Isis hostage crisis

The prisoner swap has only one purpose for the militants - recognition its Islamic State exists and that foreign nations acknowledge its power, says Robert Fisk
Missing salvage expert who found $50m of sunken treasure before disappearing, tracked down at last

The runaway buccaneers and the ship full of gold

Salvage expert Tommy Thompson found sunken treasure worth millions. Then he vanished... until now
Homeless Veterans appeal: ‘If you’re hard on the world you are hard on yourself’

Homeless Veterans appeal: ‘If you’re hard on the world you are hard on yourself’

Maverick artist Grayson Perry backs our campaign
Assisted Dying Bill: I want to be able to decide about my own death - I want to have control of my life

Assisted Dying Bill: 'I want control of my life'

This week the Assisted Dying Bill is debated in the Lords. Virginia Ironside, who has already made plans for her own self-deliverance, argues that it's time we allowed people a humane, compassionate death
Move over, kale - cabbage is the new rising star

Cabbage is king again

Sophie Morris banishes thoughts of soggy school dinners and turns over a new leaf
11 best winter skin treats

Give your moisturiser a helping hand: 11 best winter skin treats

Get an extra boost of nourishment from one of these hard-working products
Paul Scholes column: The more Jose Mourinho attempts to influence match officials, the more they are likely to ignore him

Paul Scholes column

The more Jose Mourinho attempts to influence match officials, the more they are likely to ignore him
Frank Warren column: No cigar, but pots of money: here come the Cubans

Frank Warren's Ringside

No cigar, but pots of money: here come the Cubans
Isis hostage crisis: Militant group stands strong as its numerous enemies fail to find a common plan to defeat it

Isis stands strong as its numerous enemies fail to find a common plan to defeat it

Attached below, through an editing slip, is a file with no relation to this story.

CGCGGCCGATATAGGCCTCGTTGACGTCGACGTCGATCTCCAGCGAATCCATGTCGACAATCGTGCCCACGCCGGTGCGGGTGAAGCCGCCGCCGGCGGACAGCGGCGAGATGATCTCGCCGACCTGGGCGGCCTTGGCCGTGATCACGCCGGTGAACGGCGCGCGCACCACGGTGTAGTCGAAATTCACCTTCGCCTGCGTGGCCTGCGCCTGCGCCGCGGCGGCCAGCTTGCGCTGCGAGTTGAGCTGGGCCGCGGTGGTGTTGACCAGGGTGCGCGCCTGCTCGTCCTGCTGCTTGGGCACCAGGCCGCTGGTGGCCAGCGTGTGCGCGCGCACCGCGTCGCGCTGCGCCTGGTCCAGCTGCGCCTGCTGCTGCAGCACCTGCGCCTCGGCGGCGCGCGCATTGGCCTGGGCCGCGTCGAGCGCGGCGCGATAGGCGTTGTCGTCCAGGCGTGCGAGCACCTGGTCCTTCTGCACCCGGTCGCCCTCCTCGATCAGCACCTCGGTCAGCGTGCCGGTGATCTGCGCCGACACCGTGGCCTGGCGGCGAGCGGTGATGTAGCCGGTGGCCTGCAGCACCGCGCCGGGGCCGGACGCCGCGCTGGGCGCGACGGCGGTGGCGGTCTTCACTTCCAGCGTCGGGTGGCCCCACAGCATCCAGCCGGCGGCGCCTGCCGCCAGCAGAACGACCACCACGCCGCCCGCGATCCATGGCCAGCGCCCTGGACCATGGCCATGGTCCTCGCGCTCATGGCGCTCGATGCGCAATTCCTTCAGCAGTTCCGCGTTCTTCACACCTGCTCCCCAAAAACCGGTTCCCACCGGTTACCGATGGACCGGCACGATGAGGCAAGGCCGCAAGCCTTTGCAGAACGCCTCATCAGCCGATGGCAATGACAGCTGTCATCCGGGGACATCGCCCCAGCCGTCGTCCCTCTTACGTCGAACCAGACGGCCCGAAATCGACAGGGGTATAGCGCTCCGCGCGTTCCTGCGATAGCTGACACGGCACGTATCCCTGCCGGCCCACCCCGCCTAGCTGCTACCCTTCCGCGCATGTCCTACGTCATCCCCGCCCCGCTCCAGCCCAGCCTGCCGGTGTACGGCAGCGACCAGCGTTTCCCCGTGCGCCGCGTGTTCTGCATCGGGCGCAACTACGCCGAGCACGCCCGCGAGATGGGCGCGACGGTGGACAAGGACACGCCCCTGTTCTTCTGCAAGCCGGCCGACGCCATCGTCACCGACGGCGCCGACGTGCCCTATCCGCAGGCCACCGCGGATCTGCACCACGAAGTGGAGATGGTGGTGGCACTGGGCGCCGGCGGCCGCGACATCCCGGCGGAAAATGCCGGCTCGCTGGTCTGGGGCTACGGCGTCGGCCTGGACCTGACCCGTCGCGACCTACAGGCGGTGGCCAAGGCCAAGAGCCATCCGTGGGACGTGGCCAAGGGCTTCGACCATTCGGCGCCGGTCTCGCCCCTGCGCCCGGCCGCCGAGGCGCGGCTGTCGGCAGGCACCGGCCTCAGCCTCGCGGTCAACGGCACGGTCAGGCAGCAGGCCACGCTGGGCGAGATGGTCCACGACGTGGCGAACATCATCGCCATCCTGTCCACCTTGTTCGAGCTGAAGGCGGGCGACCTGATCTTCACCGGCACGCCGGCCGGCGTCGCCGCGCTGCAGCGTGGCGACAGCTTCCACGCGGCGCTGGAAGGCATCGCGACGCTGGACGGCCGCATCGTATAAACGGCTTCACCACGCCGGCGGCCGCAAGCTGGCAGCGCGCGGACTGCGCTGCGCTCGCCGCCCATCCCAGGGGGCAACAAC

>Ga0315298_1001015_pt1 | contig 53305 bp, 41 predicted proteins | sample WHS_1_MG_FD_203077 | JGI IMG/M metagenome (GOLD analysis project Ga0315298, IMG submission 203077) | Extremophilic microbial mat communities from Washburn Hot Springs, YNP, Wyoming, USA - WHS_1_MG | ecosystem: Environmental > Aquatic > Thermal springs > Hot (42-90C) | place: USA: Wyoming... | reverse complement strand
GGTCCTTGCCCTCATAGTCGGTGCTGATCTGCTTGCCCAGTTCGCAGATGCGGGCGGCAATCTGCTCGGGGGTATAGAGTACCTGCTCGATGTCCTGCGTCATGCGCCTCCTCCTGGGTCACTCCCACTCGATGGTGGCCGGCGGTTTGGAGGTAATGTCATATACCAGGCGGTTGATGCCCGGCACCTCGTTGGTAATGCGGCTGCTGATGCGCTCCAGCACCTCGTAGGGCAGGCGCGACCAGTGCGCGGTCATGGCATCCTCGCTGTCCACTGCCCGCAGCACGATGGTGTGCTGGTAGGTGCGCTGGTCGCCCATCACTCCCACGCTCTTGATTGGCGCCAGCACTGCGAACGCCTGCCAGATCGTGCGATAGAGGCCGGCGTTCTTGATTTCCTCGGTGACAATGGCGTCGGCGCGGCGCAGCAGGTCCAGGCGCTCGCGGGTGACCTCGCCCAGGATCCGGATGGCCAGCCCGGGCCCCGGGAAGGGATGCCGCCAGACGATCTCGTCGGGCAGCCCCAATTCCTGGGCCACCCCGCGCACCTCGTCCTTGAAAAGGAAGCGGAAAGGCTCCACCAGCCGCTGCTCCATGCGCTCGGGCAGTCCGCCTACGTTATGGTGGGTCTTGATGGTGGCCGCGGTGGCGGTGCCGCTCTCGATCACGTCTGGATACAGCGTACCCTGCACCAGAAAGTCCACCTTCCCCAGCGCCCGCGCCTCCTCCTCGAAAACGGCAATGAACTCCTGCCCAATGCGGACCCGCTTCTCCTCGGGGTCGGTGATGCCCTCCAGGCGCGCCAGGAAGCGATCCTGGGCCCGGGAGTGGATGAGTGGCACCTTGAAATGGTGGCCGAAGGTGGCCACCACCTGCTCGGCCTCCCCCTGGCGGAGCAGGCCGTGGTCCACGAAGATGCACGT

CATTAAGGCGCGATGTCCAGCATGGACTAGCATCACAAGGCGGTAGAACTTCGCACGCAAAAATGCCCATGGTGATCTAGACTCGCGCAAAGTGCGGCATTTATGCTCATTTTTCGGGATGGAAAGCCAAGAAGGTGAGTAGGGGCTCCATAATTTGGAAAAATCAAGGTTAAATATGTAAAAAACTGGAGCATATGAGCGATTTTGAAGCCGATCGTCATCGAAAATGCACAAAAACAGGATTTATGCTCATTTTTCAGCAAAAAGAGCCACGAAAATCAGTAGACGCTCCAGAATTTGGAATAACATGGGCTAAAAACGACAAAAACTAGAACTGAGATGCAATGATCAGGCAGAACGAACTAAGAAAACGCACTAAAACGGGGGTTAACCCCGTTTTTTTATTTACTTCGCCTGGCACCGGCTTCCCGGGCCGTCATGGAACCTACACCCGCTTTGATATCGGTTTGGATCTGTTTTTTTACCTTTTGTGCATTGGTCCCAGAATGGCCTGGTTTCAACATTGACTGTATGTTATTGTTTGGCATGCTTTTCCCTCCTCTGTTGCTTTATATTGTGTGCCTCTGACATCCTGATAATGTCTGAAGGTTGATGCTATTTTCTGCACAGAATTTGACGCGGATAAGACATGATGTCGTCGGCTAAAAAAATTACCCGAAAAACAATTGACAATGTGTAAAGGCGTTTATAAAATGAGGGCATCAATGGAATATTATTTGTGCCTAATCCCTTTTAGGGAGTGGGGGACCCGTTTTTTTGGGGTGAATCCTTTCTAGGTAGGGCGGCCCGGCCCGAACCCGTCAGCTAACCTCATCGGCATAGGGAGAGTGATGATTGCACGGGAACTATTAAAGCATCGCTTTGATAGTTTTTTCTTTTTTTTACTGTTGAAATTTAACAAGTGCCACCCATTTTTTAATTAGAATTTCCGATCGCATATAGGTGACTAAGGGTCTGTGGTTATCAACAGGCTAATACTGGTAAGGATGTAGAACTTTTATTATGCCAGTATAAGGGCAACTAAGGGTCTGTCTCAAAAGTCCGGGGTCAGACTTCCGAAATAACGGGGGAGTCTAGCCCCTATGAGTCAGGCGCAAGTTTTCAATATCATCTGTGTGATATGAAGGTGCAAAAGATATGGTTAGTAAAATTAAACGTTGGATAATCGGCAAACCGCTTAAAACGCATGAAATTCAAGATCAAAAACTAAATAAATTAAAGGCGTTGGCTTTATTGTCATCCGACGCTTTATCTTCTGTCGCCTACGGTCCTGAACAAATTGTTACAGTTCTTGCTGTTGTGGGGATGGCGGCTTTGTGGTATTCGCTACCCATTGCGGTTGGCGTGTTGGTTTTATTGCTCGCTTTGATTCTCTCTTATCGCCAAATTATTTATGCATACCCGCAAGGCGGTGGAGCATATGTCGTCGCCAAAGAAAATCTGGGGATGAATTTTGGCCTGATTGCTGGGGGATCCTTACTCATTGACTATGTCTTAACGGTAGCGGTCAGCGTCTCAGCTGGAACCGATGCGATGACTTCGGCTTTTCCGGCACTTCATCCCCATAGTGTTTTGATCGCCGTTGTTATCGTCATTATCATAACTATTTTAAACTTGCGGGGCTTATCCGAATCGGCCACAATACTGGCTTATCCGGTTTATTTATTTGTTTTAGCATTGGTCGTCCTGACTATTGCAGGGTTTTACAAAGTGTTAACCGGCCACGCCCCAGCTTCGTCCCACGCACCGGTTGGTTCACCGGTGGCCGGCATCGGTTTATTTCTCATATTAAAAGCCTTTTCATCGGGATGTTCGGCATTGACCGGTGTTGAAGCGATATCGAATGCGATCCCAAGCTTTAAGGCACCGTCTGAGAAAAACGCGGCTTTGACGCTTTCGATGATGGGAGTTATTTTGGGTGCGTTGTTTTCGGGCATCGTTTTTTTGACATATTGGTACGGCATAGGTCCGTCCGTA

The jihadis are being squeezed militarily and economically, but there is no sign of an implosion, says Patrick Cockburn
Virtual reality thrusts viewers into the frontline of global events - and puts film-goers at the heart of the action

Virtual reality: Seeing is believing

Virtual reality thrusts viewers into the frontline of global events - and puts film-goers at the heart of the action
Homeless Veterans appeal: MP says Coalition ‘not doing enough’

Homeless Veterans appeal

MP says Coalition ‘not doing enough’ to help
Larry David, Steve Coogan and other comedians share stories of depression in new documentary

Comedians share stories of depression

The director of the new documentary, Kevin Pollak, tells Jessica Barrett how he got them to talk
Has The Archers lost the plot with it's spicy storylines?

Has The Archers lost the plot?

A growing number of listeners are voicing their discontent over the rural soap's spicy storylines; so loudly that even the BBC's director-general seems worried, says Simon Kelner
English Heritage adds 14 post-war office buildings to its protected lists

14 office buildings added to protected lists

Christopher Beanland explores the underrated appeal of these palaces of pen-pushing
Human skull discovery in Israel proves humans lived side-by-side with Neanderthals

Human skull discovery in Israel proves humans lived side-by-side with Neanderthals

Scientists unearthed the cranial fragments from Manot Cave in West Galilee